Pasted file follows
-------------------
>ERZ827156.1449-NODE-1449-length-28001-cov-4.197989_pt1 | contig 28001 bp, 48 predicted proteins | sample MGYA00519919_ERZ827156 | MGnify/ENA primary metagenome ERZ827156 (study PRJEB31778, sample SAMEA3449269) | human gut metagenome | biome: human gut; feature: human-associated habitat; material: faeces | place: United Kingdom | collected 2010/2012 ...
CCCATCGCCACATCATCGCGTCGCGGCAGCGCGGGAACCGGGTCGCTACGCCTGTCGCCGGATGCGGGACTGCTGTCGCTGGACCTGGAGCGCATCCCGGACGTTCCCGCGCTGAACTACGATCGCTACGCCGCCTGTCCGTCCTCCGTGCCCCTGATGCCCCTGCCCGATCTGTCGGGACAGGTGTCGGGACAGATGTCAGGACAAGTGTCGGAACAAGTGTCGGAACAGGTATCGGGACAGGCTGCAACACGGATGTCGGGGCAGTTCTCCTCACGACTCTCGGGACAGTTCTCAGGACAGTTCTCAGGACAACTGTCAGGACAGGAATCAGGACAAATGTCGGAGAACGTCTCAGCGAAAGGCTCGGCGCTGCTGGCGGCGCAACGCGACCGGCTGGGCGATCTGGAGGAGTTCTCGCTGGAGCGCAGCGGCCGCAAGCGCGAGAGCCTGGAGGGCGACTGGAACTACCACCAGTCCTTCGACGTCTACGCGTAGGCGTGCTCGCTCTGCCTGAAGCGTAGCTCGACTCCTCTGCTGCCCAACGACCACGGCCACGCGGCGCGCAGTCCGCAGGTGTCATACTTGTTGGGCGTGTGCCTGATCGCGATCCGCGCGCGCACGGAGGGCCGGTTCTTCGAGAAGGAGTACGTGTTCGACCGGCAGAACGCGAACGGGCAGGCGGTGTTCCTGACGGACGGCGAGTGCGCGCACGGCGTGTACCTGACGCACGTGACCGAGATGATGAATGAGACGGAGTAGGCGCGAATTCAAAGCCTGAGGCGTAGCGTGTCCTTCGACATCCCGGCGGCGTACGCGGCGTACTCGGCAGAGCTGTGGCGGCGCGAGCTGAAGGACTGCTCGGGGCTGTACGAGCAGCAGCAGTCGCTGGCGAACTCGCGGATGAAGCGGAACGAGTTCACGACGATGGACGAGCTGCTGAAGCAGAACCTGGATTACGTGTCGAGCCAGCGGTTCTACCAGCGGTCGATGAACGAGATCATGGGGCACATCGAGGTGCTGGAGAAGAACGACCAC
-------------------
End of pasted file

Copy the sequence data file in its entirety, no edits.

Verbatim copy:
>ERZ827156.1449-NODE-1449-length-28001-cov-4.197989_pt1 | contig 28001 bp, 48 predicted proteins | sample MGYA00519919_ERZ827156 | MGnify/ENA primary metagenome ERZ827156 (study PRJEB31778, sample SAMEA3449269) | human gut metagenome | biome: human gut; feature: human-associated habitat; material: faeces | place: United Kingdom | collected 2010/2012 ...
CCCATCGCCACATCATCGCGTCGCGGCAGCGCGGGAACCGGGTCGCTACGCCTGTCGCCGGATGCGGGACTGCTGTCGCTGGACCTGGAGCGCATCCCGGACGTTCCCGCGCTGAACTACGATCGCTACGCCGCCTGTCCGTCCTCCGTGCCCCTGATGCCCCTGCCCGATCTGTCGGGACAGGTGTCGGGACAGATGTCAGGACAAGTGTCGGAACAAGTGTCGGAACAGGTATCGGGACAGGCTGCAACACGGATGTCGGGGCAGTTCTCCTCACGACTCTCGGGACAGTTCTCAGGACAGTTCTCAGGACAACTGTCAGGACAGGAATCAGGACAAATGTCGGAGAACGTCTCAGCGAAAGGCTCGGCGCTGCTGGCGGCGCAACGCGACCGGCTGGGCGATCTGGAGGAGTTCTCGCTGGAGCGCAGCGGCCGCAAGCGCGAGAGCCTGGAGGGCGACTGGAACTACCACCAGTCCTTCGACGTCTACGCGTAGGCGTGCTCGCTCTGCCTGAAGCGTAGCTCGACTCCTCTGCTGCCCAACGACCACGGCCACGCGGCGCGCAGTCCGCAGGTGTCATACTTGTTGGGCGTGTGCCTGATCGCGATCCGCGCGCGCACGGAGGGCCGGTTCTTCGAGAAGGAGTACGTGTTCGACCGGCAGAACGCGAACGGGCAGGCGGTGTTCCTGACGGACGGCGAGTGCGCGCACGGCGTGTACCTGACGCACGTGACCGAGATGATGAATGAGACGGAGTAGGCGCGAATTCAAAGCCTGAGGCGTAGCGTGTCCTTCGACATCCCGGCGGCGTACGCGGCGTACTCGGCAGAGCTGTGGCGGCGCGAGCTGAAGGACTGCTCGGGGCTGTACGAGCAGCAGCAGTCGCTGGCGAACTCGCGGATGAAGCGGAACGAGTTCACGACGATGGACGAGCTGCTGAAGCAGAACCTGGATTACGTGTCGAGCCAGCGGTTCTACCAGCGGTCGATGAACGAGATCATGGGGCACATCGAGGTGCTGGAGAAGAACGACCAC